Weighing Almost Six Pounds, Australian ‘Toadzilla’ Breaks Records For Largest Toad

Published January 24, 2023

An Australian park ranger gasped when she saw the record-breaking monster cane toad, now dubbed "Toadzilla."

Australian Toadzilla In The Wild

Queensland Government Park ranger Kylee Gray holds the record-breaking cane toad dubbed “Toadzilla.”

Park rangers in Australia made a discovery this week that shocked viewers and broke records: a nearly six-pound cane toad now dubbed “Toadzilla.”

The toad was found during a routine trail check in Australia’s Conway National Park, when park ranger Kylee Gray stopped her vehicle for a passing snake. After exiting her vehicle, Gray looked down and gasped at the sight of a monstrously large toad.

“I reached down and grabbed the cane toad and couldn’t believe how big and heavy it was,” Gray said in a news release from the Queensland Department of Environment and Science. “We dubbed it Toadzilla, and quickly put it into a container so we could remove it from the wild.”

“Toadzilla” weighed in at a record-breaking 5.95 pounds (2.7 kilograms), and is believed to be a female due to its size, as female cane toads grow larger than males.

A typical cane toad weighs an average of about three pounds, according to National Geographic. They can survive in the wild for up to 15 years and produce 30,000 eggs every breeding cycle.

Cane toads are also known for their unusual eating habits. They are omnivores, and consume mostly insects as well as small mammals, birds, lizards, and even other frogs.

“A cane toad that size will eat anything it can fit into its mouth,” Gray said.

The cane toad’s voracious appetite has landed it in some hot water in Australia. Native to South and Central America, the cane toad was introduced in Australia in the 1930s as part of a government initiative to control the growing cane beetle population.

According to Smithsonian, cane beetles had been wreaking havoc on sugar crops, forcing the Queensland government to look for alternative methods for dealing with the pesky insects.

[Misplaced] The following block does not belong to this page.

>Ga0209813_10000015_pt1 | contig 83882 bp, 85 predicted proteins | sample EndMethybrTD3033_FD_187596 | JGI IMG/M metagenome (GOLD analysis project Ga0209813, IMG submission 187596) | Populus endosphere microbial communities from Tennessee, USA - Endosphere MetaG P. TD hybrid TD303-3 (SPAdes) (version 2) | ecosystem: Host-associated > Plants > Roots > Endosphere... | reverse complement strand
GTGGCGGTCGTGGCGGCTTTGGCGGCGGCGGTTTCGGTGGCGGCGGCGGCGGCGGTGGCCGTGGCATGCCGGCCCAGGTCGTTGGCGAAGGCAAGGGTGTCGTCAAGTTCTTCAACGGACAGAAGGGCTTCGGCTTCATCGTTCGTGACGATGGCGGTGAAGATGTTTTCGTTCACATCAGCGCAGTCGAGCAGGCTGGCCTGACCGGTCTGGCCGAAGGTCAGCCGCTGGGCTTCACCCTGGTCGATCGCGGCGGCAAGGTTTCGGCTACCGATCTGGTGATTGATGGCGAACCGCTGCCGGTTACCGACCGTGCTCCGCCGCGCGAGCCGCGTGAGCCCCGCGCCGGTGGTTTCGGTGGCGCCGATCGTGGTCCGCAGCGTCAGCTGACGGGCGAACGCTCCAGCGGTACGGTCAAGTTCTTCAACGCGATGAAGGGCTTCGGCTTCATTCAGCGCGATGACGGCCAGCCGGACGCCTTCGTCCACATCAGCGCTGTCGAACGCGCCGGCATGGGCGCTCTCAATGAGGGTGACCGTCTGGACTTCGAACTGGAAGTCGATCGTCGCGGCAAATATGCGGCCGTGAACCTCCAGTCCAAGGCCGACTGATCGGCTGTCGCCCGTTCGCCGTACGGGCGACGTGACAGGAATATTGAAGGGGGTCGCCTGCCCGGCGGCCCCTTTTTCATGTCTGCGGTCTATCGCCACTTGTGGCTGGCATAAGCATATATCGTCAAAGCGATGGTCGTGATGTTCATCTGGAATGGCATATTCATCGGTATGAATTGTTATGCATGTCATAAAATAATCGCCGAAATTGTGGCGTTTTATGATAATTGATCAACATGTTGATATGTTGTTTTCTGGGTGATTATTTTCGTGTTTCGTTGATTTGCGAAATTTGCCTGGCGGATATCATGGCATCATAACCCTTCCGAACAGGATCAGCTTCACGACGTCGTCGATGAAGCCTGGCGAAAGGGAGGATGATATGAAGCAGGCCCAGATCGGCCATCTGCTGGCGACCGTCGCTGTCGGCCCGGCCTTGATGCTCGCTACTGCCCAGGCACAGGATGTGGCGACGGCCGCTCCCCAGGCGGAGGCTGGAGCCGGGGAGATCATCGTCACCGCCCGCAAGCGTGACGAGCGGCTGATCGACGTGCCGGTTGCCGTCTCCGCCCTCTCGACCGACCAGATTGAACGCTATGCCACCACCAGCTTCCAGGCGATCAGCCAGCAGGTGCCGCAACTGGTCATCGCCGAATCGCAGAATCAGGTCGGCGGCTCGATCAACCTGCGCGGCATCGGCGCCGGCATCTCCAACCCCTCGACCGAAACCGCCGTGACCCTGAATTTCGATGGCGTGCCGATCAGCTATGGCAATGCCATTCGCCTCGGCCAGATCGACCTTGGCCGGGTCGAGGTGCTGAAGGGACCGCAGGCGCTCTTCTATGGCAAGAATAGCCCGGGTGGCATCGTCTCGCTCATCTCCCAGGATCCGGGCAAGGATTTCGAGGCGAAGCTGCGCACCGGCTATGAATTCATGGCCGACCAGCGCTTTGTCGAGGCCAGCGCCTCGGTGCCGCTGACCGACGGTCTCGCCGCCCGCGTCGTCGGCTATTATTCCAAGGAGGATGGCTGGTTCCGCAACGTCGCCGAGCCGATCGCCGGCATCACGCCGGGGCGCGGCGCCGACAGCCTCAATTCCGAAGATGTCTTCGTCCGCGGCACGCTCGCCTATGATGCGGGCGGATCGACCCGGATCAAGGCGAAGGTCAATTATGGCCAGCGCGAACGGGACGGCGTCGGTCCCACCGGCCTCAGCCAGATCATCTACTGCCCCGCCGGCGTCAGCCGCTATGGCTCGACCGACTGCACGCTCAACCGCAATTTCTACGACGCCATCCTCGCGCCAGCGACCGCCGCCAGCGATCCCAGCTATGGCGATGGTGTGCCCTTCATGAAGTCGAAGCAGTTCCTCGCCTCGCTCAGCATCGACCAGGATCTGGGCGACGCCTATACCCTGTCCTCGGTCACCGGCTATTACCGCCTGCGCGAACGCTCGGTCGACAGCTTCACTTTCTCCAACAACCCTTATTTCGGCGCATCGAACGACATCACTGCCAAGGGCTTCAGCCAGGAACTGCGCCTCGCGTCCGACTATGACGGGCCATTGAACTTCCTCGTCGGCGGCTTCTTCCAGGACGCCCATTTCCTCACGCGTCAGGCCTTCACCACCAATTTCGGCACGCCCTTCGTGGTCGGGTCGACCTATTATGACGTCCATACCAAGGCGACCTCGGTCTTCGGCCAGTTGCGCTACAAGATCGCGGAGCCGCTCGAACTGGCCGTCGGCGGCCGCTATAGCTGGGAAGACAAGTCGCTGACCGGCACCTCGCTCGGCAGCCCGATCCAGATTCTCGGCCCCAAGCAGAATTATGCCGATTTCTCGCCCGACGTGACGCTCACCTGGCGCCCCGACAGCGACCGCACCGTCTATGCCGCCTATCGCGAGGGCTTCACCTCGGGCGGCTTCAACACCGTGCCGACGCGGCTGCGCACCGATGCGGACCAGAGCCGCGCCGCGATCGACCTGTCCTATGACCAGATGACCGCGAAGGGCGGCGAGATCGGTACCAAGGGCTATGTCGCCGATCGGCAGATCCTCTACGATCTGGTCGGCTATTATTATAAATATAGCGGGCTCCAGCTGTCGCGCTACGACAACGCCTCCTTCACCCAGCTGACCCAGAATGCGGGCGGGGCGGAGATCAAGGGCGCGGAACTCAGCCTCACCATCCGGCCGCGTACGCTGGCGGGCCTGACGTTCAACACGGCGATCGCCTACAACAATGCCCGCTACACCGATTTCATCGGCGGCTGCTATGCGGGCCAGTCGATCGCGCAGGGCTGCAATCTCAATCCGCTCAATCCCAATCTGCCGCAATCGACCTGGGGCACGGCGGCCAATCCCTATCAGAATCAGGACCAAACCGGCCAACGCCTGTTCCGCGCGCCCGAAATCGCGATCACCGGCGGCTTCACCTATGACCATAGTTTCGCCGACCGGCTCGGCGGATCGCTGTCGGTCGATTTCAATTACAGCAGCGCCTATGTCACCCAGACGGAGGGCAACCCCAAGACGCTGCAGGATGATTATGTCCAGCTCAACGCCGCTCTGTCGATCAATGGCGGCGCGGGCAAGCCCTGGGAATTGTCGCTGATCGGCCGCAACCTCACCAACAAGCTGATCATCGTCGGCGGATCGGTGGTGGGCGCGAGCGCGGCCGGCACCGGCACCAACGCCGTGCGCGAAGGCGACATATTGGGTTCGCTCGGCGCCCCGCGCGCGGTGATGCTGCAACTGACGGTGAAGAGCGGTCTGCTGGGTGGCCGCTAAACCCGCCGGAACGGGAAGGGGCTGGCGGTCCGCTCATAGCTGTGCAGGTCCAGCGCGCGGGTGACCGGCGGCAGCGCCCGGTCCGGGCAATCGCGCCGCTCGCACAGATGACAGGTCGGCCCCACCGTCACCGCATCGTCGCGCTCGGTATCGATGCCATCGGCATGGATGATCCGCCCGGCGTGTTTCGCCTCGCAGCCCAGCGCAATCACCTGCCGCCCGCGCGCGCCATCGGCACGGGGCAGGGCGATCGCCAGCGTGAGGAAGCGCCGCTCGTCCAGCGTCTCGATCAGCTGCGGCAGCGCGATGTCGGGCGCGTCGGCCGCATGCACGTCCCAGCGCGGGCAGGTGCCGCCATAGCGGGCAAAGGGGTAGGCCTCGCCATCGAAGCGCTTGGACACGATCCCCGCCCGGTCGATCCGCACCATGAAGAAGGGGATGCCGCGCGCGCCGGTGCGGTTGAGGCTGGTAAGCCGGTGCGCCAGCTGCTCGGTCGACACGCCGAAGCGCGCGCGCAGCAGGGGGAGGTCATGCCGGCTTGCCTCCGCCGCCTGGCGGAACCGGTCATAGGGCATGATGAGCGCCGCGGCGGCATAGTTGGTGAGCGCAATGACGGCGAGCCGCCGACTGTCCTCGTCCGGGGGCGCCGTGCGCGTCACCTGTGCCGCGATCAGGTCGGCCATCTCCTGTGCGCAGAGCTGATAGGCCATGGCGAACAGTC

But cane toads have no natural predators in Australia, and their toxic skin often kills would-be predators quickly, allowing them to remain at the top of the food chain. So when the toads were introduced, they eventually bred out of control, forcing native species out of their habitats by hogging shelters and resources and upsetting the natural ecosystems in the region.

According to Smithsonian, the increase in cane toads also had no discernible effect on the cane beetle population, and now Australia is struggling to control the toads’ booming population.

Today, there are more than 200 million cane toads in Australia. This is an astounding increase from the original 2,400 cane toads introduced almost a century ago, and they are projected to expand westward at a rate of 25 to 37 miles per year.

Record Breaking Toadzilla

Queensland Government “Toadzilla” in the wild. The toad weighed roughly six pounds at the time of its discovery.

While “Toadzilla” is a marvel, park rangers have removed her from the park citing the environmental issues cane toads pose in Australia. The Queensland Department of Environment and Science confirmed in a tweet that “Toadzilla” had been euthanized.

“A female cane toad like potentially Toadzilla would lay up to 35,000 eggs. So their capacity to reproduce is quite staggering,” senior park ranger Barry Nolan, one of Gray’s colleagues, told Reuters in an interview. “All parts of the cane toad’s breeding cycle are poisonous to Australian native species, so prevention is a big part of how we need to manage them.”

The toad’s body has been donated to the Queensland Museum for further research. Previously, the Guinness World Record for the heaviest toad belonged to Prinsen, a pet cane toad in Sweden who weighed 5.81 pounds in 1991.

After reading about “Toadzilla,” learn about the invasive “super pigs” wreaking havoc in Canada. Then, read about another species of toxic toad that threatened pets and clogged pools in a Florida neighborhood.

Amber Morgan
Amber Morgan is an Editorial Fellow for All That's Interesting. She graduated from the University of Florida with a degree in political science, history, and Russian. Previously, she worked as a content creator for America House Kyiv, a Ukrainian organization focused on inspiring and engaging youth through cultural exchanges.
Maggie Donahue
Maggie Donahue is an assistant editor at All That's Interesting. She has a Master's degree in journalism from Columbia University and a Bachelor's degree in creative writing and film studies from Johns Hopkins University. Before landing at ATI, she covered arts and culture at The A.V. Club and Colorado Public Radio and also wrote for Longreads. She is interested in stories about scientific discoveries, pop culture, the weird corners of history, unexplained phenomena, nature, and the outdoors.
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Morgan, Amber. "Weighing Almost Six Pounds, Australian ‘Toadzilla’ Breaks Records For Largest Toad." AllThatsInteresting.com, January 24, 2023, https://allthatsinteresting.com/worlds-largest-toad. Accessed May 27, 2024.